I am With Martin on This One, Review Only for Open Access Journals

Martin Weller in his post ‘The return on peer review’ estimates that academics, often paid by the taxpayer, devote large amounts of time unpaid to perform peer review. He estimates the monetary value is between USD 305 million and 2.7 billion (from THE) per annum. The sensible outcome is for the reviewed papers to appear in open access journals viewable by the taxpayer paymasters, in other words the public. Hear, hear!

To make his point strongly Martin now will only review papers destined for open access journals. I’m with you on this one, Martin, and will definitely follow suit.

About Michael Rees
Linking the crowd with the cloud

2 Responses to I am With Martin on This One, Review Only for Open Access Journals

  1. kate says:

    interesting… i recently did a peer review exercise with students, where they reviewed each others’ work in a double blind process. reading their reflections on the process did make me think about the time it takes me to complete reviews. to do it well really takes a significant investment, but i guess i’ve just always considered it part of my role as a professional – part of my job, even though i’ve largely done it on my own time.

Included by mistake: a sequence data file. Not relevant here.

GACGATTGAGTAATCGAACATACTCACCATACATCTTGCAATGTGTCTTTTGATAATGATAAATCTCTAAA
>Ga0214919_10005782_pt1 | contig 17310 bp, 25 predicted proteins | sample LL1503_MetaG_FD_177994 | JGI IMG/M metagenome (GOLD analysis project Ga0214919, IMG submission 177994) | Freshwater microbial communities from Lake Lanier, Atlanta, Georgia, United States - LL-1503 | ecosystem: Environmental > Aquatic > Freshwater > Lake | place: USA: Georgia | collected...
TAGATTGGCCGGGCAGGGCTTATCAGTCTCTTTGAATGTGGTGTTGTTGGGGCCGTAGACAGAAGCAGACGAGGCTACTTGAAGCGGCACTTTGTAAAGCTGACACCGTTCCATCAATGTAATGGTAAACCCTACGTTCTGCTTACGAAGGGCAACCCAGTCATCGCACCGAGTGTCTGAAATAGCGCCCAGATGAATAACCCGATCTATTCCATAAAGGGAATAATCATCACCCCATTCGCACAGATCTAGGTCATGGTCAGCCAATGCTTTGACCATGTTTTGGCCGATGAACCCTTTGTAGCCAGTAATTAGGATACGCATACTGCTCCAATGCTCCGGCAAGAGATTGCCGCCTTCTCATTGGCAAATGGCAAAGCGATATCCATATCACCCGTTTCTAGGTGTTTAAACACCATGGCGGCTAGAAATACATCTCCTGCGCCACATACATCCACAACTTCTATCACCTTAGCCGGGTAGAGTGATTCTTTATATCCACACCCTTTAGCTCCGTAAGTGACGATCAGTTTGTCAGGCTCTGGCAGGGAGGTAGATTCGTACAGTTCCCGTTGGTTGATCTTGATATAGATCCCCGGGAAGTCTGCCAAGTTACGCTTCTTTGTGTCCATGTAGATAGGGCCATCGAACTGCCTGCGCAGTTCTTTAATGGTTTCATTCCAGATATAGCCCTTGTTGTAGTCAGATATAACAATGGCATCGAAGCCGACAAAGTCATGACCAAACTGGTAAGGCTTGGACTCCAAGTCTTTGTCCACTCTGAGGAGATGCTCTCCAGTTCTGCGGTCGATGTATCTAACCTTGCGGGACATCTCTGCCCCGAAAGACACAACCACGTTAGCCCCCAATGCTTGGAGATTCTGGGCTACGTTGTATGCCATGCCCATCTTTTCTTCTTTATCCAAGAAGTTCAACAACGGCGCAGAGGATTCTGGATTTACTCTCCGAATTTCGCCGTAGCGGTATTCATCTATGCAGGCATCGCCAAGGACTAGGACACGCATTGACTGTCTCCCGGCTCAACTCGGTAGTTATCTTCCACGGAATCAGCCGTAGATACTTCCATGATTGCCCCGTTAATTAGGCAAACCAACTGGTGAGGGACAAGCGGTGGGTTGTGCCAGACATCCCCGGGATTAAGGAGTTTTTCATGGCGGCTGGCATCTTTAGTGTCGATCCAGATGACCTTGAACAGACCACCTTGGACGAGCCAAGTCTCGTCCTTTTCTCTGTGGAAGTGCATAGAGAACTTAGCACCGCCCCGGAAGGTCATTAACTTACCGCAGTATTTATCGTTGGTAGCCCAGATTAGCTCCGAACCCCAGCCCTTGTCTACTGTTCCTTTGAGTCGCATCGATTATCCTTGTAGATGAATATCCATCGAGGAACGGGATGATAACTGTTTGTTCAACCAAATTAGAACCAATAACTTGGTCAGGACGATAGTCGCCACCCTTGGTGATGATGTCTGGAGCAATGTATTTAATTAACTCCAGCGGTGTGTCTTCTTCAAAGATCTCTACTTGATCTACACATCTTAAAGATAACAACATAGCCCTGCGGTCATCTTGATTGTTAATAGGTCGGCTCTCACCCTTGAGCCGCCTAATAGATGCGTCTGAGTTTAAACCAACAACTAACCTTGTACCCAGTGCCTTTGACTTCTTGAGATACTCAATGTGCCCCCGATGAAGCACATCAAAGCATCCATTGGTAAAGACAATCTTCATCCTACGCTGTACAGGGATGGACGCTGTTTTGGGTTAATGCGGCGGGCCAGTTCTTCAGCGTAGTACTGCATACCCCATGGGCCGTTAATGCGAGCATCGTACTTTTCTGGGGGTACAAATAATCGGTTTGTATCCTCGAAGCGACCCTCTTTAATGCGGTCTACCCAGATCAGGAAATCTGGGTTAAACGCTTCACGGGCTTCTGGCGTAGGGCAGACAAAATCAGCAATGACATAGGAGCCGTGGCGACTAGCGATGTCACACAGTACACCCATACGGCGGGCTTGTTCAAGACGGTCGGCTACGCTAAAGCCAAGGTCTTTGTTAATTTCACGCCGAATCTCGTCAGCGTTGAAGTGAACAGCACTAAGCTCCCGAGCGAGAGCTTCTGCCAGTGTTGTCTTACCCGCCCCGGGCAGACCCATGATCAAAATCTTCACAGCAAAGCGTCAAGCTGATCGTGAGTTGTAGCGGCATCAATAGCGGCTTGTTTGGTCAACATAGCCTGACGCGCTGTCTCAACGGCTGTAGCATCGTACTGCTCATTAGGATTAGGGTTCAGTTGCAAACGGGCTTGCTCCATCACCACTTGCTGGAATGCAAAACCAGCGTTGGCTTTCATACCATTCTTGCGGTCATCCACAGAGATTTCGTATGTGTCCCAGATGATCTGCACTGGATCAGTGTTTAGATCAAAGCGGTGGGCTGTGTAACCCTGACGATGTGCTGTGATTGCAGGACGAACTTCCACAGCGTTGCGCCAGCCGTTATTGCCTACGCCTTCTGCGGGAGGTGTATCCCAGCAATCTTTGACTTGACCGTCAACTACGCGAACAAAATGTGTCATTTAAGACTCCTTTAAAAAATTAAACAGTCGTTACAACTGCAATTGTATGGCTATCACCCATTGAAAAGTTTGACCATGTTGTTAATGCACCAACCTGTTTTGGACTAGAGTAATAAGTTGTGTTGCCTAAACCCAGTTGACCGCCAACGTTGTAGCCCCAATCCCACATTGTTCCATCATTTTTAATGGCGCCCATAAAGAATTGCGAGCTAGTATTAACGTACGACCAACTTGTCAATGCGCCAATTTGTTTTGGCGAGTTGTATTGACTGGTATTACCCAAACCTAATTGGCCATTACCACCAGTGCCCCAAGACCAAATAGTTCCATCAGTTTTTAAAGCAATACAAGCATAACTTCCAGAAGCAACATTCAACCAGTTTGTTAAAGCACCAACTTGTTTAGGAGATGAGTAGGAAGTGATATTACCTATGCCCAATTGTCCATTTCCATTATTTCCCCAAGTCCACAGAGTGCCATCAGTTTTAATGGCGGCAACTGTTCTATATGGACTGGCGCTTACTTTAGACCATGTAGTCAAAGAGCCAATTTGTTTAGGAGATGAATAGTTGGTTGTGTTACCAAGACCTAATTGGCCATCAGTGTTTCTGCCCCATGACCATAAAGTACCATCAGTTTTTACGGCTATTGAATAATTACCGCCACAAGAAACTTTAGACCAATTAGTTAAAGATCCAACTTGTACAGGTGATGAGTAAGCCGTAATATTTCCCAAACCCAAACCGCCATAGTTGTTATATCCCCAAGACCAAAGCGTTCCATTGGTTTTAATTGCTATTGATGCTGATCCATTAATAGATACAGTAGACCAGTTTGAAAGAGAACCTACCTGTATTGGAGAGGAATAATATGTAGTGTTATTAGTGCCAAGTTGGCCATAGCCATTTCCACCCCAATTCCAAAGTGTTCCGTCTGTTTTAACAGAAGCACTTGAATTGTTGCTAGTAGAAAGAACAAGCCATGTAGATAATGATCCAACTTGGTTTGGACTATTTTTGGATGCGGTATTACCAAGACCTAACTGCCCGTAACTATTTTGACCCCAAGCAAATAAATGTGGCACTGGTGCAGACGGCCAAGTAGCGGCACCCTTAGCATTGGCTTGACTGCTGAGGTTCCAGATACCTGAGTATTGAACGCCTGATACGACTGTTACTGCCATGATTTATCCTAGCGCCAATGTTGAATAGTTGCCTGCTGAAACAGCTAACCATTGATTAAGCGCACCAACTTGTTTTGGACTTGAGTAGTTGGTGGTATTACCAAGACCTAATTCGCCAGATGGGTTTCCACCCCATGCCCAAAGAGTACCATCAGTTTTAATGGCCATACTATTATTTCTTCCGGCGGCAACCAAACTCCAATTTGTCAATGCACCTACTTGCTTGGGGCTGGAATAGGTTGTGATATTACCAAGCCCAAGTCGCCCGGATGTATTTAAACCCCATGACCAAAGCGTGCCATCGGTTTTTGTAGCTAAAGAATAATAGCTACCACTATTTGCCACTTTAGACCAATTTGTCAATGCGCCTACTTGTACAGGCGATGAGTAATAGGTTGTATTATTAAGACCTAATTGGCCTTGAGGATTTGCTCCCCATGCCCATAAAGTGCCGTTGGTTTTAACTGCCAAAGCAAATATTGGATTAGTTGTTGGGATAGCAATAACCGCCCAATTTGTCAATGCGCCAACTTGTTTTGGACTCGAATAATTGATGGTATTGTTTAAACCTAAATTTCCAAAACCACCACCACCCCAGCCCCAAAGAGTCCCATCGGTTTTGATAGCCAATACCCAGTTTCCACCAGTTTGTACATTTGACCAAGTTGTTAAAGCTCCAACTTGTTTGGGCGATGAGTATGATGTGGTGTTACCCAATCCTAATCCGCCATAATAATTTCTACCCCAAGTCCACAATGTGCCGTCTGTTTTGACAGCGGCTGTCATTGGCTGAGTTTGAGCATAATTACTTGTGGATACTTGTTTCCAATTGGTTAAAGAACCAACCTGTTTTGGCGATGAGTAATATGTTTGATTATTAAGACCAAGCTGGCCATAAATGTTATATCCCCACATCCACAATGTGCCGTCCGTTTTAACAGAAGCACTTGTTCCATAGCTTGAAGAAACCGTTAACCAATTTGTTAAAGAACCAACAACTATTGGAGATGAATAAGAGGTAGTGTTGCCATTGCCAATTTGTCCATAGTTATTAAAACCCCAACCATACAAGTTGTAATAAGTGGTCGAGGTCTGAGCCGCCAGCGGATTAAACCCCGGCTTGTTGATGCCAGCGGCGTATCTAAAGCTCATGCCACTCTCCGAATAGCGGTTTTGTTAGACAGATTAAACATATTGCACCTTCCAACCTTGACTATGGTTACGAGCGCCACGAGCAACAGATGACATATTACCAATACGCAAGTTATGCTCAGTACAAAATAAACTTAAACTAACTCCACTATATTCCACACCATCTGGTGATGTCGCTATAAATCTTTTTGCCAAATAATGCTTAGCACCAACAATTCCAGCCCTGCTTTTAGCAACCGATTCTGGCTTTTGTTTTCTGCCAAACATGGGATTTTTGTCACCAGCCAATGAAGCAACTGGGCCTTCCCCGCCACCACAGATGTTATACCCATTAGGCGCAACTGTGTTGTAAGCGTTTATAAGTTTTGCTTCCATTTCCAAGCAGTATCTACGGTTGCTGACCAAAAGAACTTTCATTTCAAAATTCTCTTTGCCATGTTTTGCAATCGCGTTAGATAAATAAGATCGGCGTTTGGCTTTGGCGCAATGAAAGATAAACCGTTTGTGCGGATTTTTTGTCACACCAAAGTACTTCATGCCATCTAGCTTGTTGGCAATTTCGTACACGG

the review process itself needs a good shake up. i’m confounded by the fact that library technology conferences frequently ask for submission of articles a good 5-6 months before the conference in order to facilitate review, and the abstract needs to be submitted a good six months before that. from idea to presentation, you’re looking at a year. if you’re trying to research and write around emerging technology, as i am, that length of time is just absurd. (so absurd that a colleague and i have submitted an abstract for one of these conferences, proposing a paper that will look at whether traditional conference models work for technology conferences.)

    reviewing only for open access journals is not only a good way to make a point about the cost of peer review, but also a great way to promote the open access movement.

    thanks for sharing this!

  2. Why not review for the 63% of non-OA journals that are nevertheless on the side of the angels, in that they endorse immediate Green Open Access self-archiving by their authors?

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